Author Archives: Julie Ciaramella

Disease from farmer to soldier… how are they connected?

By Azureen Erdman

You might already know there are a number of diseases that you can get from your farm animals. One such disease is known as Q fever, caused by the bacterium Coxiella burnetii. Though your animals might appear healthy, shedding can occur through the fetal membranes, placenta, milk, urine, and feces. Manifestation of this disease in your animals could be seen with late-term abortions, stillbirths, retained placentas, endometritis, and infertility.  It is believed only 40 percent of humans exposed to Q fever will show any signs, and a majority of those who show signs will just appear with “flu-like” symptoms for a few days. Two to five percent of exposed humans will develop respiratory infections.  More symptoms can manifest from this disease, however rare. Contact with a sheep, goat, cow, or cat during the birth process is the most common source of disease for humans. Once this bacterium is shed into the environment, it can survive on its own and be spread by wind to infect a human with no contact to livestock. In fact, multiple reports of Q fever have been seen within various armed forces groups around the world.

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Veterinarians at the front lines of disease prevention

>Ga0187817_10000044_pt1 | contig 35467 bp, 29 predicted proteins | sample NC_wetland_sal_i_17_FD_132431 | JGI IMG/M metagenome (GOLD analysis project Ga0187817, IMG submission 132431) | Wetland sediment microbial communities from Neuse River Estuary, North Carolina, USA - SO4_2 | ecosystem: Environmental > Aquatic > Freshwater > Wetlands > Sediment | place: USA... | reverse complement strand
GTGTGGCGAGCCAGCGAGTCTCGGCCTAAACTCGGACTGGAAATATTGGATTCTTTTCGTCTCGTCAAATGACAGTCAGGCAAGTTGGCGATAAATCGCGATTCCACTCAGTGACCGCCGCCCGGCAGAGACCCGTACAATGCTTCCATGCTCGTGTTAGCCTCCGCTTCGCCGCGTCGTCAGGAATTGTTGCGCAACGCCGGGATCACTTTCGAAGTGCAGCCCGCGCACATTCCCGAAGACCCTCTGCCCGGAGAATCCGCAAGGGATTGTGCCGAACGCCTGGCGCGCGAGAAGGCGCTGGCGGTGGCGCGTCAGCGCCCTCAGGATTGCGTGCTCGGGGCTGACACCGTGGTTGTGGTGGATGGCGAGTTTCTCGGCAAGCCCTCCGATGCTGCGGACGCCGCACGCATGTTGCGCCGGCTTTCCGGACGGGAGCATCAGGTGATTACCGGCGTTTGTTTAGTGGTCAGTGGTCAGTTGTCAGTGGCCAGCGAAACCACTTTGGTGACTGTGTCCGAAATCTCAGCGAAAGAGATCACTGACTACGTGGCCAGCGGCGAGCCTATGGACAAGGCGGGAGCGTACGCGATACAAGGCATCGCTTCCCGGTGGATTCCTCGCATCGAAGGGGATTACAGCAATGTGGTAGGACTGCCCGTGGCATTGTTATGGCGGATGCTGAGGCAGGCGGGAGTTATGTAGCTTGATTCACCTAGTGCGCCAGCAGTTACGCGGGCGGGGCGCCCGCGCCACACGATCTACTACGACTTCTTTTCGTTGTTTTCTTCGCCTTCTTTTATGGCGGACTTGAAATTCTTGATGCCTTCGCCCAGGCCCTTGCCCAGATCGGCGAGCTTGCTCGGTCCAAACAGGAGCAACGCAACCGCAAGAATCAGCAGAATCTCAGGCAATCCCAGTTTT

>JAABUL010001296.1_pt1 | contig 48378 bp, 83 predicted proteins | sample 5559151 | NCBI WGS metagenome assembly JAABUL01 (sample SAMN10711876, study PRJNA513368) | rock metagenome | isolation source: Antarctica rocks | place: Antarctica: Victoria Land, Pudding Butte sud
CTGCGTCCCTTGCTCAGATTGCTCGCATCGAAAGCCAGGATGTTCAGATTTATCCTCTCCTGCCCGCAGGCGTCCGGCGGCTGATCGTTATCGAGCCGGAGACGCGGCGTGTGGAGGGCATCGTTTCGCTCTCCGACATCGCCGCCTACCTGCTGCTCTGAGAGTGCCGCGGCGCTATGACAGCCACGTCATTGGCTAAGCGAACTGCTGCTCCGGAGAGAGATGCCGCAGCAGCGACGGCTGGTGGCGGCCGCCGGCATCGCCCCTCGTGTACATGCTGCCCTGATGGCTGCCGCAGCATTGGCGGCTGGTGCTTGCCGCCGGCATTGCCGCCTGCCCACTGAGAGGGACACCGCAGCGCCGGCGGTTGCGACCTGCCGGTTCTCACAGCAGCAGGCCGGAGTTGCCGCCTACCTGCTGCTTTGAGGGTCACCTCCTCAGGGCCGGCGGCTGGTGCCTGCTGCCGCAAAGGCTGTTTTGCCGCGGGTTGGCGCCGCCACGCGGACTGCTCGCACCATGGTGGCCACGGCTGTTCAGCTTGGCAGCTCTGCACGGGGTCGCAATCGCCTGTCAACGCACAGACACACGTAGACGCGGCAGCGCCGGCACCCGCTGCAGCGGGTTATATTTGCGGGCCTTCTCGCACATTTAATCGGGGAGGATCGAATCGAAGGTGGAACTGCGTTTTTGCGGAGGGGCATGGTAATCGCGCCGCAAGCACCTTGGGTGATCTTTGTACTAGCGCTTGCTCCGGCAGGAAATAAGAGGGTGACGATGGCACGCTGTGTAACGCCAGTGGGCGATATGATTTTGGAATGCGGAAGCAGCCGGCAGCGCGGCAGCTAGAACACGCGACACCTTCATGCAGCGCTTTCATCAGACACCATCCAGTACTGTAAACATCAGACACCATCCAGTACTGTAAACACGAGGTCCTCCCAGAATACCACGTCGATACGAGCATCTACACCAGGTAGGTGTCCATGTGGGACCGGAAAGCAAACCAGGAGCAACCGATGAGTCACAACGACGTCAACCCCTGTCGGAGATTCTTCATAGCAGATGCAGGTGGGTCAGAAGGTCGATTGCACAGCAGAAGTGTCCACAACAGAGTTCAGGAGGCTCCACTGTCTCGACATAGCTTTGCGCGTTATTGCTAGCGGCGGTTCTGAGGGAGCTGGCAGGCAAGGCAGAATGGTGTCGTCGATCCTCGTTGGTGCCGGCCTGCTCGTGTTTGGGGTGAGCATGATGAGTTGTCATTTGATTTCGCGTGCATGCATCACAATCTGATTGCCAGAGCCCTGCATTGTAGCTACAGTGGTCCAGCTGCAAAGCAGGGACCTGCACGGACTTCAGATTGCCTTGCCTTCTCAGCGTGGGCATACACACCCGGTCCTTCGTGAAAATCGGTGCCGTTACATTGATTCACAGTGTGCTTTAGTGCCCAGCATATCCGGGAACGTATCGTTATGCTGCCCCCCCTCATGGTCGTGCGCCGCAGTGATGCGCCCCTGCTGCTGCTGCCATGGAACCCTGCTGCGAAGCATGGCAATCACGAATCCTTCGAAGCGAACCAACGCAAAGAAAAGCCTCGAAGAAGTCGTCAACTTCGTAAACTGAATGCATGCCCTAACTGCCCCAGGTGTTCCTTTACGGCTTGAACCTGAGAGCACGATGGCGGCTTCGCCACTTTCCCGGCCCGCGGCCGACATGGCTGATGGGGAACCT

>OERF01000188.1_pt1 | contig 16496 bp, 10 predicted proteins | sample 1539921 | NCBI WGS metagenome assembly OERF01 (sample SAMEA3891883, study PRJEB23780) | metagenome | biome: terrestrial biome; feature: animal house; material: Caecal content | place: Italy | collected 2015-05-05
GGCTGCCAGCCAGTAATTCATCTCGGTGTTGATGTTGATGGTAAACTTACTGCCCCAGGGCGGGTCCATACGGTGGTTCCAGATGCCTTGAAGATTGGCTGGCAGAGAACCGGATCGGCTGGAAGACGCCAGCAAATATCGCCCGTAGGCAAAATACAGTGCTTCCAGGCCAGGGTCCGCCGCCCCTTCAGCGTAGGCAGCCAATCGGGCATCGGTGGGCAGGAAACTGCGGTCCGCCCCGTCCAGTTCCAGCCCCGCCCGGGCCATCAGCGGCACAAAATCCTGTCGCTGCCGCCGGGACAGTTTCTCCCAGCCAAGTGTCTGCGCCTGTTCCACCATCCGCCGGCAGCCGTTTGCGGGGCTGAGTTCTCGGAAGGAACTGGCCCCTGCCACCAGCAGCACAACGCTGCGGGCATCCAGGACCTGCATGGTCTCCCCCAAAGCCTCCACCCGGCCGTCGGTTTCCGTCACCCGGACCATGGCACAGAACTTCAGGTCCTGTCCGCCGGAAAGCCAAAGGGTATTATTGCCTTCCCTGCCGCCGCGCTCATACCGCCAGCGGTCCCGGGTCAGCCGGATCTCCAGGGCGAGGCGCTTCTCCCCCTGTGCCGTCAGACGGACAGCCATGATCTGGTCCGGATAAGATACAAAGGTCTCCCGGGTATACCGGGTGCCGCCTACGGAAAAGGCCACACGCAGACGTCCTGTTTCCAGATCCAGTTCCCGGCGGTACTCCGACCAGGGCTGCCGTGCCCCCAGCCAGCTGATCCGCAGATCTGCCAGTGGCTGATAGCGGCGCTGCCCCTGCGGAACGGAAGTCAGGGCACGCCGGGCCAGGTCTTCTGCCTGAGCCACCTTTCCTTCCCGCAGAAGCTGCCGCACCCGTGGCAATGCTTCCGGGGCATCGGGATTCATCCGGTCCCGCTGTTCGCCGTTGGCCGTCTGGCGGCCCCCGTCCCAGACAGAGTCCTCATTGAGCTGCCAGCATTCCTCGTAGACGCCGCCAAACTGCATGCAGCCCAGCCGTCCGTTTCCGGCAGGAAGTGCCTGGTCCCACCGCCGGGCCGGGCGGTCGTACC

On its website, The National Journal takes a look at the One Health concept and the role veterinarians are playing in combating epidemics and preventing the spread of zoonotic diseases. It’s worth a read, and it was even posted on Public Health Thank You Day, a day designed to recognize everyone who works in public health — including veterinarians, who make important contributions to the field.

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One Health Commission to hold webinar Nov. 10

The One Health Commission is holding a free, all-day webinar on Monday, November 10, 2014 from 7:45 a.m. to 6 p.m. EST. According to the OHC’s website (where you can register to attend), the 1st International Who’s Who in One Health Webinar will “bring together noted One Health leaders, advocates, professionals and students in real-time to discuss global One Health efforts while providing a forum for dialogue within and across disciplines.”

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Ebola in the news

Ebola has been in the news lately, as an American infected with Ebola in Liberia is being treated in Atlanta. Ebola is a rare disease, and there are no approved drugs available to treat it — nor are there approved vaccines. People infected with Ebola are given care to help their immune systems fight the virus.

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One Health Headlines: Friday, July 11, 2014

In this week’s One Health roundup: new hantavirus cases in Texas; five people in Hungary have been hospitalized for possible anthrax infection related to contaminated beef; preventing animal-to-human diseases at fairs and petting zoos; and much more.

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